Leonard Nimoy (1931-2015), who played Mr. Spock on Star Trek, has died, aged 83. He played a half-alien, always relying on cold logic, but saved by his capacity for human empathy and emotion. Nimoy's final tweet, telling his followers to 'Live Long and Prosper' (Hat tip: The Verge):

Clip from Star Trek III: The Search for Spock (1984). Video Source: Youtube.

Long Lovejoy and Little Dumbell. NASA's astronomy picture of the day, 27 February 2015. Image Source and © Rolando Ligustri (CARA Project, CAST) NASA APOD.

Caption for the above photograph: "Buffeted by the solar wind, Comet Lovejoy's crooked ion tail stretches over 3 degrees across this telescopic field of view, recorded on February 20. The starry background includes awesome bluish star Phi Persei below, and pretty planetary nebula M76 just above Lovejoy's long tail. Also known as the Little Dumbbell Nebula, after its brighter cousin M27 the Dumbbell Nebula, M76 is only a Full Moon's width away from the comet's greenish coma. Still shining in northern hemisphere skies, this Comet Lovejoy (C/2014 Q2) is outbound from the inner solar system some 10 light-minutes or 190 million kilometers from Earth. But the Little Dumbbell actually lies over 3 thousand light-years away. Now sweeping steadily north toward the constellation Cassiopeia Comet Lovejoy is fading more slowly than predicted and is still a good target for small telescopes."

Return to the Tea House

Dolls for the Japanese Hinamatsuri festival at Minamoto Kitchoan in San Francisco, California (2015): The traditional imperial court doll festival and tea ceremony "arose in the Heian era when people used dolls to ward off evil spirits and ensure their daughters' health and happiness." As the Japanese cherry blossom festivals begin in March, tea parties mingle with spring rites on Hinamatsuri, or Girls' Day, celebrated on March 3 with saki and sweets; the day is followed by other celebrations. Image Source: C. Dorosz.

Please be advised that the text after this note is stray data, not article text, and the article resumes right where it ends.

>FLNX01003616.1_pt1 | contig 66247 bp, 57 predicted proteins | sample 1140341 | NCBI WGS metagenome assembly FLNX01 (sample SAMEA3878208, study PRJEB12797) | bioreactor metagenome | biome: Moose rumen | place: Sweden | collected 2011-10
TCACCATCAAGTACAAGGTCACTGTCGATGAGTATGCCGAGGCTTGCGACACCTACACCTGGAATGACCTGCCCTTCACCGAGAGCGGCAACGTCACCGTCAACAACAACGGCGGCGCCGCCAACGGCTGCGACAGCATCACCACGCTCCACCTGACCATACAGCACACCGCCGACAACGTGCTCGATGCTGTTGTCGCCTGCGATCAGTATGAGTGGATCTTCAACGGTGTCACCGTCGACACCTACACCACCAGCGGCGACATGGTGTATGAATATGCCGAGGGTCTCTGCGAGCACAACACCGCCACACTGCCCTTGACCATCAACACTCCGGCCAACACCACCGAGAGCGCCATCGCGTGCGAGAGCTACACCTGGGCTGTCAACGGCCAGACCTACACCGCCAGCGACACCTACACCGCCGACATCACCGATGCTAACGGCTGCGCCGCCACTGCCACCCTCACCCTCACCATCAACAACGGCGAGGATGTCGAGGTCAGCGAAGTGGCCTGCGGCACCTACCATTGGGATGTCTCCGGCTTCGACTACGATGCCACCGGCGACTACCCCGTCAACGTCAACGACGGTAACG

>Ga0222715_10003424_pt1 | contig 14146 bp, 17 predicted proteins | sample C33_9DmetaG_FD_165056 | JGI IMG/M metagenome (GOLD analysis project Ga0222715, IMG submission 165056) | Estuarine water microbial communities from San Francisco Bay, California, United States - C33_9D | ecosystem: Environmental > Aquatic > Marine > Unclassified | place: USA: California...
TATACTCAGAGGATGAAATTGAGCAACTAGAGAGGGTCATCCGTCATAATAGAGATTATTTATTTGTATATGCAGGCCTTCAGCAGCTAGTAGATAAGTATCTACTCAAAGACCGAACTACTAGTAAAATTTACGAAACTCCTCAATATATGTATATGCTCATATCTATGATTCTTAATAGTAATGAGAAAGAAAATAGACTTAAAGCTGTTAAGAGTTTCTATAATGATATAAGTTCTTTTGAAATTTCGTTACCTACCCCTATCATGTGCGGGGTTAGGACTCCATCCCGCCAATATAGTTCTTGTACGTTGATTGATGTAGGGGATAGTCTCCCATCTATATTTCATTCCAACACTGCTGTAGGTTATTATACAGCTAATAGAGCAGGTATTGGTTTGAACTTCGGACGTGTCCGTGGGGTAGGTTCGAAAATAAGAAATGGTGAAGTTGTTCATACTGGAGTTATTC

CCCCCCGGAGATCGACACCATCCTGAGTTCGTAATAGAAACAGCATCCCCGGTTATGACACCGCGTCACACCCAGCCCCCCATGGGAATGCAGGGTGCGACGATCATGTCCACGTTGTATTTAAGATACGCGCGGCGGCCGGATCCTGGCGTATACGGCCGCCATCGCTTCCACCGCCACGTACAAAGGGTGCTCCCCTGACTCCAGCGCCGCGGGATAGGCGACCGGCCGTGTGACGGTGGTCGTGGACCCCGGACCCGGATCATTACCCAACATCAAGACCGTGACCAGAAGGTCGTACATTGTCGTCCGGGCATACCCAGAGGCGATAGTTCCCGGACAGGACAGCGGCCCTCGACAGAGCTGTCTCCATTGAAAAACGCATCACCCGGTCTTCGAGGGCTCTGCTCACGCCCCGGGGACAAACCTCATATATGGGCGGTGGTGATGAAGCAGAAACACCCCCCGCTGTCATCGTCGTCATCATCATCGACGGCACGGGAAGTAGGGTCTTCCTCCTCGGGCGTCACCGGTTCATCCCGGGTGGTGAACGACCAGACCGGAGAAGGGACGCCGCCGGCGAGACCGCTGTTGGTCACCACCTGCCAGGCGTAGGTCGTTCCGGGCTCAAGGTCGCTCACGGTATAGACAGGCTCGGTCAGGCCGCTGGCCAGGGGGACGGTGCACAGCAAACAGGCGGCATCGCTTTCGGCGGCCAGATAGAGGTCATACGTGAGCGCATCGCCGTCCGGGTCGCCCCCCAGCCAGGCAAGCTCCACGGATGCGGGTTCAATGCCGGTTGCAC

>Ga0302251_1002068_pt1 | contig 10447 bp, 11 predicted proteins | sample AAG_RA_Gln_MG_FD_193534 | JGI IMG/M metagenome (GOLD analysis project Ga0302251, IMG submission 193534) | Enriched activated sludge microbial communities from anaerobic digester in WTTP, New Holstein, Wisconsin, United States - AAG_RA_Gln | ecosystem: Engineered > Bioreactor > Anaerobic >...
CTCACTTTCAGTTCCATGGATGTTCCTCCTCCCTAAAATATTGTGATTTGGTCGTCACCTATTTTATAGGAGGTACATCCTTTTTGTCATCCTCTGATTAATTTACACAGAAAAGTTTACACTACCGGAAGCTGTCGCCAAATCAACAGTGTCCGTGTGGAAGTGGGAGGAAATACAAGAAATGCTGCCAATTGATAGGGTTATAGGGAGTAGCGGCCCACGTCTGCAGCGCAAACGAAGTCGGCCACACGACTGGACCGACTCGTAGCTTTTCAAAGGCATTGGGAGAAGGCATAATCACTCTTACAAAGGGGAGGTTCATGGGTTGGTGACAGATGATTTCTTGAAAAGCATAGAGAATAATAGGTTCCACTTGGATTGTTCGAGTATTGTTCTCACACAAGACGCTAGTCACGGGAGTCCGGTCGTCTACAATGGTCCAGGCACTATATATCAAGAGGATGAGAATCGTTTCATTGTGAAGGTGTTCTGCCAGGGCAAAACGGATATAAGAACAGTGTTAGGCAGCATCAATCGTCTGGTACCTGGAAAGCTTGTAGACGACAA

In the 1990s, coffeehouses became the stamping ground of professionals and hipsters. A great American adaptation from Central Europe and the Near East promised to invigorate North America beyond shopping malls and fast food chains. Within a decade, Starbucks became the kind of place where J. K. Rowling could write her first Harry Potter novel when she was broke.

At the global coffeehouse, the emphasis is no longer on cultural growth, despite what some undergraduates think. The coffeehouse sits on points on the grid along which the jolt-o-rama of Millennial life surges. We are always in an airport, always on the clock, always in a rush. You can travel around the world, and wherever you go, the same coffee haze and sticky chairs, misted with hazelnut syrup, will greet you. In the exhausting atmosphere of the coffee-information drip feed, it would be impossible even to digest your Grande, much less write a novel on your laptop while you're doing it. It is this fraught relationship with time, deadlines, with breathless seconds ticking by, which is driving people back to the tea house, where the rule of thumb is slowing down, not speeding up.